Sphagnum teres

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Identification notes

You’ll need to be sploshing around in a base-rich flush or fen habitat to find Sphagnum teres, one of a suite of uncommon bryological indicators of high pH and low nutrient status. It often grows with S. contortum, S. subsecundum and/or S. inundatum.

It’s also, fortunately, one of a small and select group of Sphagnum species that nearly always have a prominent bud in the middle of the shoot’s capitulum, and this is a really useful character in the field to help pin down its identity. Other species with prominent buds include S. fimbriatum, S. girgensohnii and three rarities: S. riparium, S. lindbergii and S. platyphyllum. Although it doesn’t look much like it, S. teres is closely related to S. squarrosum, which also has a central bud albeit not a particularly prominent one. The two species are united in Sphagnum Section Squarrosa in having large, lingulate stem leaves without fibrils, no traces of red pigment and numerous large and conspicuous pores in the middle of the branch leaves. They both form ‘lawns’ rather than hummocks.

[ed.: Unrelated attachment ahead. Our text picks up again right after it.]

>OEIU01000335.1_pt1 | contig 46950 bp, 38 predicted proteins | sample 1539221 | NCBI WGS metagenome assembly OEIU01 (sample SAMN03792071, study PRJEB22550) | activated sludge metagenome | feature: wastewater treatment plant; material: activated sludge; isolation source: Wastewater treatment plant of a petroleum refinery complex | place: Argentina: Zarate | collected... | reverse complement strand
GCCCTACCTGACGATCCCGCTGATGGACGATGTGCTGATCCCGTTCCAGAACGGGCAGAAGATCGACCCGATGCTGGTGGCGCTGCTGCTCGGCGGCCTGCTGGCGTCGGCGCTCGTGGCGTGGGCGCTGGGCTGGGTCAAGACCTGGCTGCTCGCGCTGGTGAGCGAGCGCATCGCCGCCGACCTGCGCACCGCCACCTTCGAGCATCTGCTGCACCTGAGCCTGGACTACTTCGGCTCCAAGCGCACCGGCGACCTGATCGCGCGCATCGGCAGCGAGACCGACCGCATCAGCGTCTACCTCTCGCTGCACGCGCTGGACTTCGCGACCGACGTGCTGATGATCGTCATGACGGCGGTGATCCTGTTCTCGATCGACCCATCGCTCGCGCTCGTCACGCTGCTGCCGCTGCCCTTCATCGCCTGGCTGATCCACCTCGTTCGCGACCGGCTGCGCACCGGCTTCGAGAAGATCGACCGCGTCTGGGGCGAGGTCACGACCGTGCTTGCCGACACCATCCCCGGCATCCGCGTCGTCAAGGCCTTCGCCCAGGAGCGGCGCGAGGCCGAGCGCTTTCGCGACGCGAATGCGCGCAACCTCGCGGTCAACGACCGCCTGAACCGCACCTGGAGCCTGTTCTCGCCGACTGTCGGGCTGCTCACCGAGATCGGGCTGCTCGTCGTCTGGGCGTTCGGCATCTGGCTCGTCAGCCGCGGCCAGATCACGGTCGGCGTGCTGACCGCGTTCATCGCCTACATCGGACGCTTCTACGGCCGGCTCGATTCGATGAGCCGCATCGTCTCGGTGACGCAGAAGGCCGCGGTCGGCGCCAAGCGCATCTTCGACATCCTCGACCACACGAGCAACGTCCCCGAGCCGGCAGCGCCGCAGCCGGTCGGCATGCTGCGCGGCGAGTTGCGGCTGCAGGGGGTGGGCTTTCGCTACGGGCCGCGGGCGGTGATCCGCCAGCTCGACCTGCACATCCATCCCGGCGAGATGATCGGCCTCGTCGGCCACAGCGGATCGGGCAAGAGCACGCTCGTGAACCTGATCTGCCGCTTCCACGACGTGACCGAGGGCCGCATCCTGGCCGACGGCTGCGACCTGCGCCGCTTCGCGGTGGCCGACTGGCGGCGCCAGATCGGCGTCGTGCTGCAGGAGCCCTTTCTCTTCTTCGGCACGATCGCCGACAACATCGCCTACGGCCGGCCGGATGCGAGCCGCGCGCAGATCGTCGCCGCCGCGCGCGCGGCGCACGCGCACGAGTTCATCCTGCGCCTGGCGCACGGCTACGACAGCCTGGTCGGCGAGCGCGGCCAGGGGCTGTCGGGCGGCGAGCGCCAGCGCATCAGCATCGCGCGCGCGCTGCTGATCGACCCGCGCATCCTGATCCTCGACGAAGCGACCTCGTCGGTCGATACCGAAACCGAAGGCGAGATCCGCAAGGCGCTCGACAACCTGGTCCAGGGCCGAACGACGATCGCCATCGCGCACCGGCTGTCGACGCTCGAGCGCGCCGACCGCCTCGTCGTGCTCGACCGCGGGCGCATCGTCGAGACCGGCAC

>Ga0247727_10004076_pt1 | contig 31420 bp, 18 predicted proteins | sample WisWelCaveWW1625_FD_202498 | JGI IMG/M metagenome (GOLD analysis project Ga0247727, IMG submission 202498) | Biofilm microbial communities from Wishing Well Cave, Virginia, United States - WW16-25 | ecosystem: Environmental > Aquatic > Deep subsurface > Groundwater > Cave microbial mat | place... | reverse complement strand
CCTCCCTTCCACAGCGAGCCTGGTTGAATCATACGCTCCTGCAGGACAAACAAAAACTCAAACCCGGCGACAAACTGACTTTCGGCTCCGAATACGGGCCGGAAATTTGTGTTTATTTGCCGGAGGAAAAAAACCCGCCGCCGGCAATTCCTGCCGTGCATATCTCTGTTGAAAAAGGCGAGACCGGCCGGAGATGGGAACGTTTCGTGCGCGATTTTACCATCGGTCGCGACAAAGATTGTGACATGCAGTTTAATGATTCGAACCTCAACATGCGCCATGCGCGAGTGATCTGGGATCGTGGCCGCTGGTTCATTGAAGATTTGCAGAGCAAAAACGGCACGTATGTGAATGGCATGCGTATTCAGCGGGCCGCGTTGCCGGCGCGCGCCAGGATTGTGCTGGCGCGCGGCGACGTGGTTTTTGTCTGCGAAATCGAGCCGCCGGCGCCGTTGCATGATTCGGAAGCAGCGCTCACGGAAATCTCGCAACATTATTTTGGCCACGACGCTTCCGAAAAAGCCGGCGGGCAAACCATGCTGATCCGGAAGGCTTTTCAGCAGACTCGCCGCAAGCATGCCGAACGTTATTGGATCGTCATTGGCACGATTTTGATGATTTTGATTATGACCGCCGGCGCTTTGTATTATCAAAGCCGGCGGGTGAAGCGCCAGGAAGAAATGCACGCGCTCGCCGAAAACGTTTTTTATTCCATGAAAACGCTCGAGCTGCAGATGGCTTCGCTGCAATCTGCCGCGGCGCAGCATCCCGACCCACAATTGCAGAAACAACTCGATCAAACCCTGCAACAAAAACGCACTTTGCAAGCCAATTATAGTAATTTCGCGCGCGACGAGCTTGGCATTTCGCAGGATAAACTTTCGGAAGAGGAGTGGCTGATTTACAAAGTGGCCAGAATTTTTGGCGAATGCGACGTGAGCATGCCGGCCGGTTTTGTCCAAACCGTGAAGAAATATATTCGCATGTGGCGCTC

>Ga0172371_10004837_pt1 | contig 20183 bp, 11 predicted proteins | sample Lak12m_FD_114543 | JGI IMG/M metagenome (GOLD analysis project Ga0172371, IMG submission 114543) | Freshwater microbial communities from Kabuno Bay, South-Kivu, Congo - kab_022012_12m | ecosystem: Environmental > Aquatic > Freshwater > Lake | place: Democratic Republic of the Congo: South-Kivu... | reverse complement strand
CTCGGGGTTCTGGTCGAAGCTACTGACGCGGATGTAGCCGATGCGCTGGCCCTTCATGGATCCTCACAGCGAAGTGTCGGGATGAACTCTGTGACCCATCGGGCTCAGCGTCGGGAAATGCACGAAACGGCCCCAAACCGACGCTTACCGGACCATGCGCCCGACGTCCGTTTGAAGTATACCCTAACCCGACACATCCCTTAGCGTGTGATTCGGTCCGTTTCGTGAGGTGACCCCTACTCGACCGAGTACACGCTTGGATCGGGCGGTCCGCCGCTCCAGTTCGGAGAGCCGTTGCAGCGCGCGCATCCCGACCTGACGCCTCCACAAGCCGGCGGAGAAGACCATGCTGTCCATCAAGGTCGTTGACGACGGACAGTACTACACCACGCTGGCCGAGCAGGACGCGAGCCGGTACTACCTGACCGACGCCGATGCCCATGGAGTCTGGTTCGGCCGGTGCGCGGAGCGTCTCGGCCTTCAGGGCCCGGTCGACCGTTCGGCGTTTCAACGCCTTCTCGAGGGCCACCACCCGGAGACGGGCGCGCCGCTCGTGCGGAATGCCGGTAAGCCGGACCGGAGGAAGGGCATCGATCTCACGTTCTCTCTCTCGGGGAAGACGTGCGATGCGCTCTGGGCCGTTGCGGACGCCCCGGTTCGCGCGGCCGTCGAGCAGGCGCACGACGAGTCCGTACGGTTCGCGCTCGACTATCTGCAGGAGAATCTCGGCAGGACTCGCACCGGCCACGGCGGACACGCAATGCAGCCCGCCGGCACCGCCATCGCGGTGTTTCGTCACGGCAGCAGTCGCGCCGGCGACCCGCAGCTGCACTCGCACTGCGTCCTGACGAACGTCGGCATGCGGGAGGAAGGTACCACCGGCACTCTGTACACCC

When growing in a well-lit situation, S. teres is normally characteristically ginger-coloured, or two-tone ginger and green. As with other Sphagnum species, though, beware shade forms. Plants growing in woodland or shaded by rushes or other tall plants often lack orange pigment and will be green. Such plants generally need to be identified microscopically.

Read the Field Guide account

Distribution in Great Britain and Ireland

View distribution from the BBS Atlas 2014

Resources you may find useful

There are several publications and keys dedicated to the Sphagna of Britain and Europe. The most recent of these are listed on the Bryophyte identification page under Resources.

Bryophyte identification resources

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